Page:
Alexithymia is a trait (not a disorder!) that describes problems with feeling emotions. The Greek word loosely translates to "no words for emotion" because oftentimes, those with alexithymia have trouble describing and expressing their emotions. For example, they have trouble expressing happiness during a joyous occasion. Others have trouble even just understanding what they're feeling. While the condition is not well-known, it’s estimated that 1 in 10 people has it. We hope that this project helps alleviate the difficulties faced by people with alexithymia and the greater population as a whole in describing and expressing their emotions.
⚙ What it does
The user, after creating an account or logging in, will go through a series of multiple-choice questions asking them which word best represents how they feel. This is based on a color-coded emotion wheel often used in therapy. The emotion that they choose is logged and is then displayed on another page. This log of emotions is accompanied by a chart that visualizes positive vs negative emotions over time.
🔧 How we built it
We used React.js for our frontend and Firebase + Firestore for our backend. Firebase was our user authentication and hosting service, while Firestore was our database. Chart.js was used to represent logged emotions beautifully in a line graph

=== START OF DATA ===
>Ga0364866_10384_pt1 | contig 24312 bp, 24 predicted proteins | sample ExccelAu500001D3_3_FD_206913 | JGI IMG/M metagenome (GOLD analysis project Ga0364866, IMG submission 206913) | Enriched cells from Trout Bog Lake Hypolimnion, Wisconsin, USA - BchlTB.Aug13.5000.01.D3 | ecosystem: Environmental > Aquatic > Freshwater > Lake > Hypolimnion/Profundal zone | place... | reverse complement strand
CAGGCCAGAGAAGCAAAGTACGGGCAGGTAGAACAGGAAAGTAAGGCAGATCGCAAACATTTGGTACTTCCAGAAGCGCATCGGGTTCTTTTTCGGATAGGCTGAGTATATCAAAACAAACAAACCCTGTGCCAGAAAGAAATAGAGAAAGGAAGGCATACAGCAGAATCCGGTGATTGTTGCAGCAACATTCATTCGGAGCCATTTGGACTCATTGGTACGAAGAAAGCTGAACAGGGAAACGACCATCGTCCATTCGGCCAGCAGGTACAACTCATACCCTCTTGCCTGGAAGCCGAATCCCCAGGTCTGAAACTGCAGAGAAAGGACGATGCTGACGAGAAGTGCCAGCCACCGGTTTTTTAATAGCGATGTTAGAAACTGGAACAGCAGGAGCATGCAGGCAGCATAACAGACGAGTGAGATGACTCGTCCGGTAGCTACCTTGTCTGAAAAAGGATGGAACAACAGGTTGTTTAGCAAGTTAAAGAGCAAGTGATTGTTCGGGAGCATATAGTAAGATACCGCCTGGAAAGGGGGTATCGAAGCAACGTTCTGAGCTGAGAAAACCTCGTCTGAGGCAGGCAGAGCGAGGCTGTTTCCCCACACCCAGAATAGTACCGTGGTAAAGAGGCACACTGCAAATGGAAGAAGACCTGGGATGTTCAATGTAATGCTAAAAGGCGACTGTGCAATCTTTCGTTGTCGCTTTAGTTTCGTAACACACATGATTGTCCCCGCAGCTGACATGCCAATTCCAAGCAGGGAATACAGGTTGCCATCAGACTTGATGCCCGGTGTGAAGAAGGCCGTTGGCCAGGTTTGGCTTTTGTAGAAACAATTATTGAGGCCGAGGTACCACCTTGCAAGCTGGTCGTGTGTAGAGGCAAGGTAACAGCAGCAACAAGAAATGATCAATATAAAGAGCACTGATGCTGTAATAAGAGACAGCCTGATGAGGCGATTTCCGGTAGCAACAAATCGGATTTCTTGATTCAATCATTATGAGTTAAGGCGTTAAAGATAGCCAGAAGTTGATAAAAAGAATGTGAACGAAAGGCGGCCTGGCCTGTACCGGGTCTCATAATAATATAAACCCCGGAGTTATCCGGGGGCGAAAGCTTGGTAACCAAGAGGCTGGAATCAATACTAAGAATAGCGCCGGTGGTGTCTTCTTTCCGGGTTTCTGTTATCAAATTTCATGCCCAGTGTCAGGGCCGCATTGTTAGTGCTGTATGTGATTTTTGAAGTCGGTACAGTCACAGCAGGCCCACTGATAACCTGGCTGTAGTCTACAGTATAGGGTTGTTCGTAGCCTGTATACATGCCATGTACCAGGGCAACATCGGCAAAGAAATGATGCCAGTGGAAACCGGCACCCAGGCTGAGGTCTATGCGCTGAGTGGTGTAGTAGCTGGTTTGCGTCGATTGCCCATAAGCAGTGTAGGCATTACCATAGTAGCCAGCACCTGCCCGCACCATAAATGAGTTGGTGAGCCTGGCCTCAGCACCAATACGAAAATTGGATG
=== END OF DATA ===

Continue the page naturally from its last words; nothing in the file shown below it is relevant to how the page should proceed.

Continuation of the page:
💪 Challenges we ran into
- We had trouble integrating Firestore and storing the user's input there.
- We were in as many as three different timezones, which made keeping in sync initially difficult.
- Hosting app to custom domains for the first time was another big hurdle we had to come across
📌 Accomplishments that we're proud of
- We eventually delegated work effectively, which made development smooth but also made sure we didn't have merge conflicts when updating the repository. We pair programmed and collaborated seamlessly.
- We created a fully functioning, complete full-stack project in just a weekend!! 🥳
📚 What we learned
- None of us knew how to use Firebase for auth (one only knew hosting) and none of us knew how to use Firestore. It took a lot of reading documentation and googling and collaborating to finally get these to work.
- We got better at using React through practice. Particularly, some team members learned how to do more advanced functionality.
- We learned how to maintain teamwork even when half the team was inactive during a particular time due to being in a different location.
⏭ What's next for WEmotion
- We need to fix minor bugs like deployment and inaccurate GIFs.
- We need to clean up our code to adhere to industry best practices.
- We can improve styling and user experience.
- We can consider other features to add.